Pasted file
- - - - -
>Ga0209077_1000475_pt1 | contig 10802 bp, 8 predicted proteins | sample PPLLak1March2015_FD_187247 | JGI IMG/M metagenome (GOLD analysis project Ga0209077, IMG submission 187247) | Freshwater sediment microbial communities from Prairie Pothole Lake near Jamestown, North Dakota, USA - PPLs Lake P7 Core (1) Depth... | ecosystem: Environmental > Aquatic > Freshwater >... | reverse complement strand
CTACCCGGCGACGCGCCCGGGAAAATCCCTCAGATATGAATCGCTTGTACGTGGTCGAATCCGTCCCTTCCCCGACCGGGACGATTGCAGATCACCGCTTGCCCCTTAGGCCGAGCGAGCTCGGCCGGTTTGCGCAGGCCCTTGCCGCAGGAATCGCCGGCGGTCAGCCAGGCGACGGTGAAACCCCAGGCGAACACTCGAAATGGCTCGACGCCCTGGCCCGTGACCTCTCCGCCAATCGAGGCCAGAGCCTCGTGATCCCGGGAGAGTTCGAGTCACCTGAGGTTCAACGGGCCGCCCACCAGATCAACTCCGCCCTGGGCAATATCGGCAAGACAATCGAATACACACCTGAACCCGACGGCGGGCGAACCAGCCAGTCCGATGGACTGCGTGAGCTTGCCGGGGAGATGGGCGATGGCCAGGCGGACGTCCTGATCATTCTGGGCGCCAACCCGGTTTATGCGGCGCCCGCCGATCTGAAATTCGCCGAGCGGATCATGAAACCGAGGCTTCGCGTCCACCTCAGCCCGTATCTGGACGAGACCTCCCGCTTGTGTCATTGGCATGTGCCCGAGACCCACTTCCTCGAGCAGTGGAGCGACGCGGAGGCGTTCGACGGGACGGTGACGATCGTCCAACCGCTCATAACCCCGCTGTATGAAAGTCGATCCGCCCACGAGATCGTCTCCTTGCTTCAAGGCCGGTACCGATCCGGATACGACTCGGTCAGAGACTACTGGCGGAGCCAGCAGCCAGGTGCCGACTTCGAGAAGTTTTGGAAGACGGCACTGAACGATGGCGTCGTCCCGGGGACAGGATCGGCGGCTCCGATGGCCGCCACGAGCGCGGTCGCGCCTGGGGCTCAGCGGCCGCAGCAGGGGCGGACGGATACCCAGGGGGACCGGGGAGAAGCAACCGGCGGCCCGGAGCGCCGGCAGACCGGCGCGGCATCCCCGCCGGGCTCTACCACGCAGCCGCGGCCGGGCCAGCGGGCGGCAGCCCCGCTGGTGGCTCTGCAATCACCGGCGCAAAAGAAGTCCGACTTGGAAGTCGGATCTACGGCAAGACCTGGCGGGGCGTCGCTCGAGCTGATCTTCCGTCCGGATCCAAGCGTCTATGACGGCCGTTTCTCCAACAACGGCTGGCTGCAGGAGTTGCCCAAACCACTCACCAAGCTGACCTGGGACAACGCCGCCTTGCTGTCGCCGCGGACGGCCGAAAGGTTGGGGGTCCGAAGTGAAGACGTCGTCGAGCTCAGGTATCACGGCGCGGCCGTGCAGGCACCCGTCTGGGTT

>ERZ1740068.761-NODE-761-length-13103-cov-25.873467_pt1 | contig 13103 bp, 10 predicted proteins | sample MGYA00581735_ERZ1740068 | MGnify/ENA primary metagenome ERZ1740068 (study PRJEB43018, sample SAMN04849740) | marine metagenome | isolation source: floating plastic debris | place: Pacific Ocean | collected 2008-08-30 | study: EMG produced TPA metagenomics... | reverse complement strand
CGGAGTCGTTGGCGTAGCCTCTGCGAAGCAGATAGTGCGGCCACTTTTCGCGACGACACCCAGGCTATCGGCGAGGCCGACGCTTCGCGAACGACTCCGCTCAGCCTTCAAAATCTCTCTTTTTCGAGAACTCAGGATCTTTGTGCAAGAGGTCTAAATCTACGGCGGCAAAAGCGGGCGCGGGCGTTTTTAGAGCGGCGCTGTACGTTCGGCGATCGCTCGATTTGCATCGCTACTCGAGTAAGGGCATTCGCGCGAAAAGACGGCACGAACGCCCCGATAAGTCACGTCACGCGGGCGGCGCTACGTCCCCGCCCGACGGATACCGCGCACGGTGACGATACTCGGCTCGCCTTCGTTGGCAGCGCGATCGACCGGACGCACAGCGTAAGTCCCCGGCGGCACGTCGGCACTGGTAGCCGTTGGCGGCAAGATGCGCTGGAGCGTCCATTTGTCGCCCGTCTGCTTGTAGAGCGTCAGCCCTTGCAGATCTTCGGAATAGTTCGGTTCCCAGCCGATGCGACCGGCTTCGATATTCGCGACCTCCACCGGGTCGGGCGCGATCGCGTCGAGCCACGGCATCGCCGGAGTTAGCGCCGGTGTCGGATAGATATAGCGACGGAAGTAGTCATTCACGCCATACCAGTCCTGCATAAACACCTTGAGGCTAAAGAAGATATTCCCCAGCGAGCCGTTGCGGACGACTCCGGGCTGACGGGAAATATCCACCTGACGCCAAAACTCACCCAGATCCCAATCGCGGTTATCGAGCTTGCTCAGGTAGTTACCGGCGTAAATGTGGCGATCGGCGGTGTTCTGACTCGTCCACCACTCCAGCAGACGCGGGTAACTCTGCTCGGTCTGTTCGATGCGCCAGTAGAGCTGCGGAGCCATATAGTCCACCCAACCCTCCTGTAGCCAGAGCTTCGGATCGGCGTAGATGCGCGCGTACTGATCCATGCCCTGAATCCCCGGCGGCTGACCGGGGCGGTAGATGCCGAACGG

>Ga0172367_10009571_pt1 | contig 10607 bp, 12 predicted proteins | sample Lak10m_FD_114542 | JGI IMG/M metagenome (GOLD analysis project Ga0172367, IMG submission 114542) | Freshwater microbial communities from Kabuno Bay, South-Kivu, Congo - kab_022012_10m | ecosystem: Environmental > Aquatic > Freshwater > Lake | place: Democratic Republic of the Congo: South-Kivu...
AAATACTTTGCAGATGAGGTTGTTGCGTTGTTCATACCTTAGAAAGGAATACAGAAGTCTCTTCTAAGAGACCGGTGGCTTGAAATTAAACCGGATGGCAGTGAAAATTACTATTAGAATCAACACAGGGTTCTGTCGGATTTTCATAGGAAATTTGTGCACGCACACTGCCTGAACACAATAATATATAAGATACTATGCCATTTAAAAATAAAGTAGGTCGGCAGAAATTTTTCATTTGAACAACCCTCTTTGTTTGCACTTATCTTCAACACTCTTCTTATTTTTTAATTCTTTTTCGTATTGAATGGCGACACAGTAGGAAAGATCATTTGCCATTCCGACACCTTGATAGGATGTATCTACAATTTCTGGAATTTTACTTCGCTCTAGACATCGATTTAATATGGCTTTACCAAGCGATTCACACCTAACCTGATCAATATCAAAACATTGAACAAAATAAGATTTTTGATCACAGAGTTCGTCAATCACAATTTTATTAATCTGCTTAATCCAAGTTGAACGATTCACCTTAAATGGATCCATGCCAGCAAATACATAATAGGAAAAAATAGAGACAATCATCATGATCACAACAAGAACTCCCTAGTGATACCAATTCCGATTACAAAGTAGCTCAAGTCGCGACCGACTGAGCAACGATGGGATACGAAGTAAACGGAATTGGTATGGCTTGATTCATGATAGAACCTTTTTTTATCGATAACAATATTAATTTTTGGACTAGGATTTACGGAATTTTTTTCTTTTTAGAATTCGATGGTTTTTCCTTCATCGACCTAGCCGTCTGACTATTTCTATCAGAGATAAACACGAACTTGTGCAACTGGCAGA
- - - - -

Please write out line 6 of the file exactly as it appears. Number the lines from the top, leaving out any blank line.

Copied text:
AAATACTTTGCAGATGAGGTTGTTGCGTTGTTCATACCTTAGAAAGGAATACAGAAGTCTCTTCTAAGAGACCGGTGGCTTGAAATTAAACCGGATGGCAGTGAAAATTACTATTAGAATCAACACAGGGTTCTGTCGGATTTTCATAGGAAATTTGTGCACGCACACTGCCTGAACACAATAATATATAAGATACTATGCCATTTAAAAATAAAGTAGGTCGGCAGAAATTTTTCATTTGAACAACCCTCTTTGTTTGCACTTATCTTCAACACTCTTCTTATTTTTTAATTCTTTTTCGTATTGAATGGCGACACAGTAGGAAAGATCATTTGCCATTCCGACACCTTGATAGGATGTATCTACAATTTCTGGAATTTTACTTCGCTCTAGACATCGATTTAATATGGCTTTACCAAGCGATTCACACCTAACCTGATCAATATCAAAACATTGAACAAAATAAGATTTTTGATCACAGAGTTCGTCAATCACAATTTTATTAATCTGCTTAATCCAAGTTGAACGATTCACCTTAAATGGATCCATGCCAGCAAATACATAATAGGAAAAAATAGAGACAATCATCATGATCACAACAAGAACTCCCTAGTGATACCAATTCCGATTACAAAGTAGCTCAAGTCGCGACCGACTGAGCAACGATGGGATACGAAGTAAACGGAATTGGTATGGCTTGATTCATGATAGAACCTTTTTTTATCGATAACAATATTAATTTTTGGACTAGGATTTACGGAATTTTTTTCTTTTTAGAATTCGATGGTTTTTCCTTCATCGACCTAGCCGTCTGACTATTTCTATCAGAGATAAACACGAACTTGTGCAACTGGCAGA